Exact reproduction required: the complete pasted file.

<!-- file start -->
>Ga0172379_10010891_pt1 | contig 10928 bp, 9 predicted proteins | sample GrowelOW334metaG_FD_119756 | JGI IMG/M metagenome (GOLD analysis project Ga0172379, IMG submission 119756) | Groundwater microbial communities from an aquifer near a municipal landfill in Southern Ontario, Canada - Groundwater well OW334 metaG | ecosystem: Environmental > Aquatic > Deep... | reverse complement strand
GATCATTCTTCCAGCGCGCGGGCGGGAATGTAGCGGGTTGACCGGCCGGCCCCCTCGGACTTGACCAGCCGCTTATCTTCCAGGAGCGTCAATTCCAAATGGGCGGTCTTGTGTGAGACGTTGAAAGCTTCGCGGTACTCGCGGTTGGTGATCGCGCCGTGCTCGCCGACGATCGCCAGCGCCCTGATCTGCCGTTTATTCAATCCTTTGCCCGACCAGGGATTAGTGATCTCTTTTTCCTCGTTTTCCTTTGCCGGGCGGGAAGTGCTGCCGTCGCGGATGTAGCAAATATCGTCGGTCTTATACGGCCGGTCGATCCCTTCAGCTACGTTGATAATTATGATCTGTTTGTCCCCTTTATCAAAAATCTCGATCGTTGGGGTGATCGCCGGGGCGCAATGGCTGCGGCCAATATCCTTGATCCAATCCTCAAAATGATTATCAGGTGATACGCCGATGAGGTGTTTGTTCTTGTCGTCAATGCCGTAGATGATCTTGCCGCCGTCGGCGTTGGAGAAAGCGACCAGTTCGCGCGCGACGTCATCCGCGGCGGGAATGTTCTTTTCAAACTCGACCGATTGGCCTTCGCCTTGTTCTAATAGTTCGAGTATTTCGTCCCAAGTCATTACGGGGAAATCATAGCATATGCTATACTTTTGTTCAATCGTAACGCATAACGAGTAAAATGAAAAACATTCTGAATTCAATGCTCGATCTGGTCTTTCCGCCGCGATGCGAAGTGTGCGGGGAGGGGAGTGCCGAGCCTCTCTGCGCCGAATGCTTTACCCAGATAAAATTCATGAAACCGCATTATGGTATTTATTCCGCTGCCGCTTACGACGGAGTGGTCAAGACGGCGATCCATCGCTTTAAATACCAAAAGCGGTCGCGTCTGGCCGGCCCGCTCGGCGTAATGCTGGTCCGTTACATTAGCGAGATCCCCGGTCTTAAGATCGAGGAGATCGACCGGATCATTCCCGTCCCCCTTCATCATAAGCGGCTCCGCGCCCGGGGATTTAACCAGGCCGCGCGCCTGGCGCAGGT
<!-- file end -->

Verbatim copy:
>Ga0172379_10010891_pt1 | contig 10928 bp, 9 predicted proteins | sample GrowelOW334metaG_FD_119756 | JGI IMG/M metagenome (GOLD analysis project Ga0172379, IMG submission 119756) | Groundwater microbial communities from an aquifer near a municipal landfill in Southern Ontario, Canada - Groundwater well OW334 metaG | ecosystem: Environmental > Aquatic > Deep... | reverse complement strand
GATCATTCTTCCAGCGCGCGGGCGGGAATGTAGCGGGTTGACCGGCCGGCCCCCTCGGACTTGACCAGCCGCTTATCTTCCAGGAGCGTCAATTCCAAATGGGCGGTCTTGTGTGAGACGTTGAAAGCTTCGCGGTACTCGCGGTTGGTGATCGCGCCGTGCTCGCCGACGATCGCCAGCGCCCTGATCTGCCGTTTATTCAATCCTTTGCCCGACCAGGGATTAGTGATCTCTTTTTCCTCGTTTTCCTTTGCCGGGCGGGAAGTGCTGCCGTCGCGGATGTAGCAAATATCGTCGGTCTTATACGGCCGGTCGATCCCTTCAGCTACGTTGATAATTATGATCTGTTTGTCCCCTTTATCAAAAATCTCGATCGTTGGGGTGATCGCCGGGGCGCAATGGCTGCGGCCAATATCCTTGATCCAATCCTCAAAATGATTATCAGGTGATACGCCGATGAGGTGTTTGTTCTTGTCGTCAATGCCGTAGATGATCTTGCCGCCGTCGGCGTTGGAGAAAGCGACCAGTTCGCGCGCGACGTCATCCGCGGCGGGAATGTTCTTTTCAAACTCGACCGATTGGCCTTCGCCTTGTTCTAATAGTTCGAGTATTTCGTCCCAAGTCATTACGGGGAAATCATAGCATATGCTATACTTTTGTTCAATCGTAACGCATAACGAGTAAAATGAAAAACATTCTGAATTCAATGCTCGATCTGGTCTTTCCGCCGCGATGCGAAGTGTGCGGGGAGGGGAGTGCCGAGCCTCTCTGCGCCGAATGCTTTACCCAGATAAAATTCATGAAACCGCATTATGGTATTTATTCCGCTGCCGCTTACGACGGAGTGGTCAAGACGGCGATCCATCGCTTTAAATACCAAAAGCGGTCGCGTCTGGCCGGCCCGCTCGGCGTAATGCTGGTCCGTTACATTAGCGAGATCCCCGGTCTTAAGATCGAGGAGATCGACCGGATCATTCCCGTCCCCCTTCATCATAAGCGGCTCCGCGCCCGGGGATTTAACCAGGCCGCGCGCCTGGCGCAGGT